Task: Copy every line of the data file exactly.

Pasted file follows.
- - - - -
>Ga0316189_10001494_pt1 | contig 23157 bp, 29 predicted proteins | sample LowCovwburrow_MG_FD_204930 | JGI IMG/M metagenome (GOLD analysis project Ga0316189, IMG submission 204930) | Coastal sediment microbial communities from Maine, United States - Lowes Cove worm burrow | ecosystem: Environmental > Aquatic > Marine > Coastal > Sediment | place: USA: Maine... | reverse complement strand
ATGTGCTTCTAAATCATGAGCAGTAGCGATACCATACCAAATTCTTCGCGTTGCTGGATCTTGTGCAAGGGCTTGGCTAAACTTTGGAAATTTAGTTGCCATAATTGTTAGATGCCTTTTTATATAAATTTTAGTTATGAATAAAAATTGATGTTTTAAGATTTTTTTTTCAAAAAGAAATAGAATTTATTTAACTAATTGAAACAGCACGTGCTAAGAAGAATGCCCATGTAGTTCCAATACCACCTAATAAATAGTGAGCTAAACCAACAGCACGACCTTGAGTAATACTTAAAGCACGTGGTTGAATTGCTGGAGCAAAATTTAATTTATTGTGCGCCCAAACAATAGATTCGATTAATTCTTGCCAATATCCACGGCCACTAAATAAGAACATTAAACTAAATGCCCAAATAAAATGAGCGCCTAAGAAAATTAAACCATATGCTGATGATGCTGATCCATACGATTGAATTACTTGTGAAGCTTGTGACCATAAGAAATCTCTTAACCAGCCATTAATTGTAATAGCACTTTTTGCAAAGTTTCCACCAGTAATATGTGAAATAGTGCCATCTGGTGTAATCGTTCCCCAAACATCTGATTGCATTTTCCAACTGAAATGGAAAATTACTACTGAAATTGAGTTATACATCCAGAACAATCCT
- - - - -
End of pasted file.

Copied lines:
>Ga0316189_10001494_pt1 | contig 23157 bp, 29 predicted proteins | sample LowCovwburrow_MG_FD_204930 | JGI IMG/M metagenome (GOLD analysis project Ga0316189, IMG submission 204930) | Coastal sediment microbial communities from Maine, United States - Lowes Cove worm burrow | ecosystem: Environmental > Aquatic > Marine > Coastal > Sediment | place: USA: Maine... | reverse complement strand
ATGTGCTTCTAAATCATGAGCAGTAGCGATACCATACCAAATTCTTCGCGTTGCTGGATCTTGTGCAAGGGCTTGGCTAAACTTTGGAAATTTAGTTGCCATAATTGTTAGATGCCTTTTTATATAAATTTTAGTTATGAATAAAAATTGATGTTTTAAGATTTTTTTTTCAAAAAGAAATAGAATTTATTTAACTAATTGAAACAGCACGTGCTAAGAAGAATGCCCATGTAGTTCCAATACCACCTAATAAATAGTGAGCTAAACCAACAGCACGACCTTGAGTAATACTTAAAGCACGTGGTTGAATTGCTGGAGCAAAATTTAATTTATTGTGCGCCCAAACAATAGATTCGATTAATTCTTGCCAATATCCACGGCCACTAAATAAGAACATTAAACTAAATGCCCAAATAAAATGAGCGCCTAAGAAAATTAAACCATATGCTGATGATGCTGATCCATACGATTGAATTACTTGTGAAGCTTGTGACCATAAGAAATCTCTTAACCAGCCATTAATTGTAATAGCACTTTTTGCAAAGTTTCCACCAGTAATATGTGAAATAGTGCCATCTGGTGTAATCGTTCCCCAAACATCTGATTGCATTTTCCAACTGAAATGGAAAATTACTACTGAAATTGAGTTATACATCCAGAACAATCCT